Thursday, June 18, 2009

"They get a little nauseous, a little radioactive, but they tolerate it well, they don’t glow in the dark." Prof LaB.

I think I had the best day that I have had on the island so far today. I did not have to work with the preceptor. I got to work with an active duty PA. He knows his shit and will actually tell me things. I listened to a set of lungs that had actual pathology in them. I never thought I would be so excited to listen to someone tell me about how they have had a fever and headache for two days. Ahhhh. I LOVE family medicine.

This is “community medicine” for me. This system is a failure of everything that is community medicine. I struggle for hours and hours trying to understand how I am benefiting my community by doing what I am doing. I still don’t understand.

Much of the rest of this job has been to do occupational medicine. What that means is to do return to work notes, annual physicals to check on lung cancer. Its odd because if you order a CBC and Lights on 500 guys, how many abnormal results do you think you will find? I love waiting to find out what my preceptor will use as an explanation. My personal favorite so far is “You have 125 sugar in your urine because you drank two regular cokes two days before the urine was tested.” We did not have a blood sugar on him, but I remember from some lecture about there needing to be more than 300+ glucose in the blood before it will start to spill into the urine. Uh, I don’t think that it is good to have sugar in your urine. Just say’n.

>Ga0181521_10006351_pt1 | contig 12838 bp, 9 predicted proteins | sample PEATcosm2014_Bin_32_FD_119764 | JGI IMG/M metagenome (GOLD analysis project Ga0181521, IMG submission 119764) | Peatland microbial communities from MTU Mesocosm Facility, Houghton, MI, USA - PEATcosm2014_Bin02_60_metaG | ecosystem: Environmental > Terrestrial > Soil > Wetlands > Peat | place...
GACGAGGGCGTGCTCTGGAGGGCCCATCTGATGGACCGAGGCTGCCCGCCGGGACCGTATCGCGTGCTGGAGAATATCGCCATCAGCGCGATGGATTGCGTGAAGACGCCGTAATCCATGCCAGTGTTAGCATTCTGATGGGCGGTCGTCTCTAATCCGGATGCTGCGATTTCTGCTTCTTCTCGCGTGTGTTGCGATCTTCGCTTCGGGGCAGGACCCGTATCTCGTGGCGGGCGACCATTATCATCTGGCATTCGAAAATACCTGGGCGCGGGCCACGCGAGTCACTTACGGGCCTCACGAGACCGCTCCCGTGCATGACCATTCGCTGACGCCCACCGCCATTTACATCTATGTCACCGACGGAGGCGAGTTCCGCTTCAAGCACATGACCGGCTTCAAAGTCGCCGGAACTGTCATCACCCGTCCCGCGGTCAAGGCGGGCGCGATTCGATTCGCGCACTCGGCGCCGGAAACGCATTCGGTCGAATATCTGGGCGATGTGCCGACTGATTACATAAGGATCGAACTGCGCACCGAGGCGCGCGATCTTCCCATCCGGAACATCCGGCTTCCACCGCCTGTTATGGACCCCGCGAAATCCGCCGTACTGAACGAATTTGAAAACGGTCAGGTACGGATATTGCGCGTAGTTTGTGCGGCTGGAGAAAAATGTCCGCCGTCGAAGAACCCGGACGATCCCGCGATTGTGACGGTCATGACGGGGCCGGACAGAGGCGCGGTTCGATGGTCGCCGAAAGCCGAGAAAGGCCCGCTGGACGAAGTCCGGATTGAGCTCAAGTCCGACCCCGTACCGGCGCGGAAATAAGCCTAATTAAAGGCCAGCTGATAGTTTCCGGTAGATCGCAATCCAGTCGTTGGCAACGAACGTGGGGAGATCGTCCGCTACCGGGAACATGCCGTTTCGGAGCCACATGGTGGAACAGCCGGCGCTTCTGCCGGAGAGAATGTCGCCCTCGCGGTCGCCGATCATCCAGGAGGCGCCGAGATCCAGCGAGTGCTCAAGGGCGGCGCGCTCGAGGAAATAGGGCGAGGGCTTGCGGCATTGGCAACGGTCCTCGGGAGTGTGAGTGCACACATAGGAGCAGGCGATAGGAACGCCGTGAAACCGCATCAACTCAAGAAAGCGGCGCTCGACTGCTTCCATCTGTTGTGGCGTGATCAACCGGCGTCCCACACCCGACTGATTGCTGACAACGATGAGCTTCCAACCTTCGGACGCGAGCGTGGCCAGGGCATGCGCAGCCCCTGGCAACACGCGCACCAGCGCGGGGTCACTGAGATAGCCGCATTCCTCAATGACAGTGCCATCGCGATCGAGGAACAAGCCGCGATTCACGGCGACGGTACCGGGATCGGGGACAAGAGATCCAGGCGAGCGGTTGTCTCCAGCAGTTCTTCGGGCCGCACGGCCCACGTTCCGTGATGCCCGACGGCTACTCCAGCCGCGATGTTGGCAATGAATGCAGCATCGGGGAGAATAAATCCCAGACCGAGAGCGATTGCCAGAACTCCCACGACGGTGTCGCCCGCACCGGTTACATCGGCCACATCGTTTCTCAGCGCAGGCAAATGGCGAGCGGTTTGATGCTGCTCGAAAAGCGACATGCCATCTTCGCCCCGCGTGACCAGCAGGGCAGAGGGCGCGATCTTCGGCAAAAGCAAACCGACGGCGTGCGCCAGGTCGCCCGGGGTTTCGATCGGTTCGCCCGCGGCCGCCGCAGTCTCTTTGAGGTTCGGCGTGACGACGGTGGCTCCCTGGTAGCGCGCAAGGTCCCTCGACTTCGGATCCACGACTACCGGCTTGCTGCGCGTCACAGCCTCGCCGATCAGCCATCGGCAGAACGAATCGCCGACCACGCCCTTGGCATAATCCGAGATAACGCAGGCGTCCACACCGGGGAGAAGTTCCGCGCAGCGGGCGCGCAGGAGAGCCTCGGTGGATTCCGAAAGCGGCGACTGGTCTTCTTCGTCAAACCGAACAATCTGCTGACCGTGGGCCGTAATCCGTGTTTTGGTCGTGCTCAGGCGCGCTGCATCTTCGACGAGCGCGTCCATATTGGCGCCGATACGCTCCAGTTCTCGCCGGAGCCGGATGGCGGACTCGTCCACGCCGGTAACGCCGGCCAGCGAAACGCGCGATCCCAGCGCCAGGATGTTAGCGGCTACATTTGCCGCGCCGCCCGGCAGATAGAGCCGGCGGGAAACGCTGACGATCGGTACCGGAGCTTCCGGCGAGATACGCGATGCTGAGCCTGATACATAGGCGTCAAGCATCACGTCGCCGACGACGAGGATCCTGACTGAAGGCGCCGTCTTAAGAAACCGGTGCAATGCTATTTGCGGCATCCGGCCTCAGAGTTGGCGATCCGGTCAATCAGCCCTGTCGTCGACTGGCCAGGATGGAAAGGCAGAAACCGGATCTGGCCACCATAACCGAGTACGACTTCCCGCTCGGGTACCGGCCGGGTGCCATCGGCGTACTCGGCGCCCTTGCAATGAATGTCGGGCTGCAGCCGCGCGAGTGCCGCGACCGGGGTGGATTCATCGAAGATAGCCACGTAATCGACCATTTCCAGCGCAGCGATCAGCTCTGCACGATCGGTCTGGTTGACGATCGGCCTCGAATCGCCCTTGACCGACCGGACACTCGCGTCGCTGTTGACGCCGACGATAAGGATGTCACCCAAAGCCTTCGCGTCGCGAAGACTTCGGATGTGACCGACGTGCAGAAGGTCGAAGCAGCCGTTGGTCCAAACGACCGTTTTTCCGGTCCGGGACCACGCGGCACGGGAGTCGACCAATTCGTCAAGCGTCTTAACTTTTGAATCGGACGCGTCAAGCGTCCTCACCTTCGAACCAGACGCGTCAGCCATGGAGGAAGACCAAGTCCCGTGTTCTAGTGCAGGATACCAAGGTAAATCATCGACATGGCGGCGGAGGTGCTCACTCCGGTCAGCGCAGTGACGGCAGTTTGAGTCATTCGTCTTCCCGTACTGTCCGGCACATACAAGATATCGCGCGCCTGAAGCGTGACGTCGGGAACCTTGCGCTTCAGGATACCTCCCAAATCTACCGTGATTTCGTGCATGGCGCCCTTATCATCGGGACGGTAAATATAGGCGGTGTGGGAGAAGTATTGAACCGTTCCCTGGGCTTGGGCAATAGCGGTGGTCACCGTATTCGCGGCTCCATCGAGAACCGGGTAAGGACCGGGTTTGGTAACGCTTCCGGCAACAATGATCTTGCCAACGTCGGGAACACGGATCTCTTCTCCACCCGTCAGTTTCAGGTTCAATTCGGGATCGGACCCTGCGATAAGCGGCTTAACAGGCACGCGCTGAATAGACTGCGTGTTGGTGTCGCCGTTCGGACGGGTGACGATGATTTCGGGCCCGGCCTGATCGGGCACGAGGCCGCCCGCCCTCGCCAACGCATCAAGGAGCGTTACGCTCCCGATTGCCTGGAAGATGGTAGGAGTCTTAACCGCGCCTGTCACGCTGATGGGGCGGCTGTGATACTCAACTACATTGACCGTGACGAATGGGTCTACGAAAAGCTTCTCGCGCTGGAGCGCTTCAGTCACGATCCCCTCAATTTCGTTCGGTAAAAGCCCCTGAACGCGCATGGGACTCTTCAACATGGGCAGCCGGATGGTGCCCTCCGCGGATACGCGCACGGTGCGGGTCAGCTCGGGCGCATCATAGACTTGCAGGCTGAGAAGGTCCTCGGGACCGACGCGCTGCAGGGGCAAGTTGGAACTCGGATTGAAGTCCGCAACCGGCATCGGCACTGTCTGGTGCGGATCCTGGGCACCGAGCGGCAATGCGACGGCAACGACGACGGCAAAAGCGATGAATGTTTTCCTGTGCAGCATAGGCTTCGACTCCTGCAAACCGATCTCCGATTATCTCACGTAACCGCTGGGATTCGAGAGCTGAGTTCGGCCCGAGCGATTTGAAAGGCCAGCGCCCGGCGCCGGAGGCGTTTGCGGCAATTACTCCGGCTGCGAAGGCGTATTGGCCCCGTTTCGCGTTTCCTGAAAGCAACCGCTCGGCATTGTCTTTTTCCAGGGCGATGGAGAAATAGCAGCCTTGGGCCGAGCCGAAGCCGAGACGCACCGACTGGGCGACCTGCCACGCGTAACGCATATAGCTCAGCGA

Today was very different. The PA that I was working with was fantastic and knowledgeable and no shit was even willing to talk about pathology and why he thought what he thought. Imagine that, explaining your thought process and perhaps even offering tips on how to improve your exam to be more precise.

Often at the end of the day, many preceptors will ask you if you have any questions about what happened that day. Vast majority of the time I say no. Granted, I sit there and look like I am thinking about it, and nod my head like I am running through every person that we saw that day and thinking about them. But its all a show. I don’t ask questions.

Today, I asked questions. I asked questions about life as a PA in the Navy. I asked about job ideas, about recertification, about the roll of the combat PA, about career progression, about life. It was good, I had to stop myself after a couple questions and check to make sure that he was still really OK with answering questions.

It was good. It re-affirmed my desires to do what I am doing. I want to be a PA in the military not for a specific goal, but for a life goal. I feel that we as citizens of the US have asked our men and women in the military to fight our wars. I feel that we as the medical community have a responsibility to share some of the risk of that fight. To take the risk so that someone can come home who may not have been before my interaction with him/her. THAT is a noble cause and I will pursue it.